By Matthew Hayes
There’s something bizarre about Nova Scotia. Or, at least that’s the impression you might get from what has become an inordinate amount of mainstream media reports about odd people and occurrences in the province. Here are some of my favourites:
- Metro News reported a double stabbing: a man was stabbed and taken to hospital, and once released, returned home to stab his stabber. The two men turned out to be roommates.
- The Chronicle Herald reported that thieves stole a truck full of potato chips, which was later found in a ditch, with apparently no food missing
- CBC has a string of them: a 100-car lineup at the Tim Hortons in Truro on Christmas day; “double double trouble” in Parrsboro, where a man broke into a Timmy’s and made himself a coffee; the bizarreness of the 2015 fall sitting of the Nova Scotia legislature, which by their own standards had been a weird one; the Cape Breton redneck snow plow video that went viral; and perhaps most pressing of all, the fact that Sobey’s, earlier this year, was running out of promotional Jamie Oliver knives.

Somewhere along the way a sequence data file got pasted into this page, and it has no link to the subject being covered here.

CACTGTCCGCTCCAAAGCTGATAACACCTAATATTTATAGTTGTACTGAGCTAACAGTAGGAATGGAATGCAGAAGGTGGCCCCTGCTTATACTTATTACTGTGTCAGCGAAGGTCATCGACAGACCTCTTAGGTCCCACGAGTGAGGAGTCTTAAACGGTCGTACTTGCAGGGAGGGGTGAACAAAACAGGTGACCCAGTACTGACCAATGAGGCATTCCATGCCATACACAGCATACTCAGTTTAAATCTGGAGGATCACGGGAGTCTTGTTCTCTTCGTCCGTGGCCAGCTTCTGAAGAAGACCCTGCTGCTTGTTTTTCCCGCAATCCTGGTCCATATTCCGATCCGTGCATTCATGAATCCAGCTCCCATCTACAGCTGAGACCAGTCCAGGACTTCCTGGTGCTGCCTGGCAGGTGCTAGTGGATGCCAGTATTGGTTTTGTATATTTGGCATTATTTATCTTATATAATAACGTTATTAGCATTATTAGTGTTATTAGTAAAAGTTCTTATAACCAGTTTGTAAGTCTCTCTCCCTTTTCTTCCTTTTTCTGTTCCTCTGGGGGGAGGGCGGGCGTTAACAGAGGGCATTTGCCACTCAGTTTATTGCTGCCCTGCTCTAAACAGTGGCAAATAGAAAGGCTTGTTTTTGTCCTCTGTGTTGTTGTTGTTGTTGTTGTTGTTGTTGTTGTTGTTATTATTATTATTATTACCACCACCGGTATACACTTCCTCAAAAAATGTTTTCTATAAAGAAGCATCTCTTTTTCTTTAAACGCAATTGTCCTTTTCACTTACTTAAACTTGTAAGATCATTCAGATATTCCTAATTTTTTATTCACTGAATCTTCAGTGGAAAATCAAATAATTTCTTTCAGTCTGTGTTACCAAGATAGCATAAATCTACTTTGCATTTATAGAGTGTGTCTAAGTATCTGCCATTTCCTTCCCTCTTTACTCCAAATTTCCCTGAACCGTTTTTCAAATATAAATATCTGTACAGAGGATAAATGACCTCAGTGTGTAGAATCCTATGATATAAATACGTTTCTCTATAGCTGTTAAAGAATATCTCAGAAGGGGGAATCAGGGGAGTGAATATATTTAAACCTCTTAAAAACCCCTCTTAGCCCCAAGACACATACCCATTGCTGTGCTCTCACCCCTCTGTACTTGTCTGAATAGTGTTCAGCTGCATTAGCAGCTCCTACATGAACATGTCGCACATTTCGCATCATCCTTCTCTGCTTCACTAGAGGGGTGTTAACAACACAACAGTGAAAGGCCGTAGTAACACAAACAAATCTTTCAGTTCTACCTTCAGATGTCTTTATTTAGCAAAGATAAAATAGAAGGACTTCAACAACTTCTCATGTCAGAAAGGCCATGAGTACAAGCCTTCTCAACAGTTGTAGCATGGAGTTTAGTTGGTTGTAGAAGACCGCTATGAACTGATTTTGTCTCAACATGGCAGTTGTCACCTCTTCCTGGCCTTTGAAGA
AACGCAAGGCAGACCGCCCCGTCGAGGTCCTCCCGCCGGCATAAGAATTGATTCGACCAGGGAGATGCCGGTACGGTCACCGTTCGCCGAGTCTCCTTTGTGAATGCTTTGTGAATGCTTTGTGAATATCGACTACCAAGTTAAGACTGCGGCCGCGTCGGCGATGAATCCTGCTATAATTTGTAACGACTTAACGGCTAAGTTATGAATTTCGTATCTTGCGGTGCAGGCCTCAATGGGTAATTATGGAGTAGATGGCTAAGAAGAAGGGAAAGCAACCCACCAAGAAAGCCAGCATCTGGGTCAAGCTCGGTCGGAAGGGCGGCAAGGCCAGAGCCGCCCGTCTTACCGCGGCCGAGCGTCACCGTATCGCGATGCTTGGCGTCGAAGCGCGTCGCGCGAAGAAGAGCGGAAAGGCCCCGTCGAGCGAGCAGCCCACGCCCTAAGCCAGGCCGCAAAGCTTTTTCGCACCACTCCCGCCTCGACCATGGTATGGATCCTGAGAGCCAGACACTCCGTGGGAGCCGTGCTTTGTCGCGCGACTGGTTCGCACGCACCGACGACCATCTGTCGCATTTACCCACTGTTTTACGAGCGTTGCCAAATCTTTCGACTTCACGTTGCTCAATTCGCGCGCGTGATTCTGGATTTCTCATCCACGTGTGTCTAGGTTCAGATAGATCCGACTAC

Augie Fleras writes that “mainstream media exist primarily as channels of persuasion whose primary objective is implicitly consistent yet expertly concealed – namely, to convert and co-opt audiences into “seeing like the media,” as if this media gaze was untouched by bias or perspective.” I argue that this media gaze frames certain stories about Nova Scotia in such a way as to reflect and reinforce the state’s ideology: that is, that some Nova Scotians are still backward, Innocent, quaint, and incapable of participating in the contemporary marketplace – they are still stuck in the Folk paradigm. As such, news media frame stories about certain events as particularly bizarre, as oddities at which the rest of the province and country are supposed to laugh and dismiss as unworthy of resources.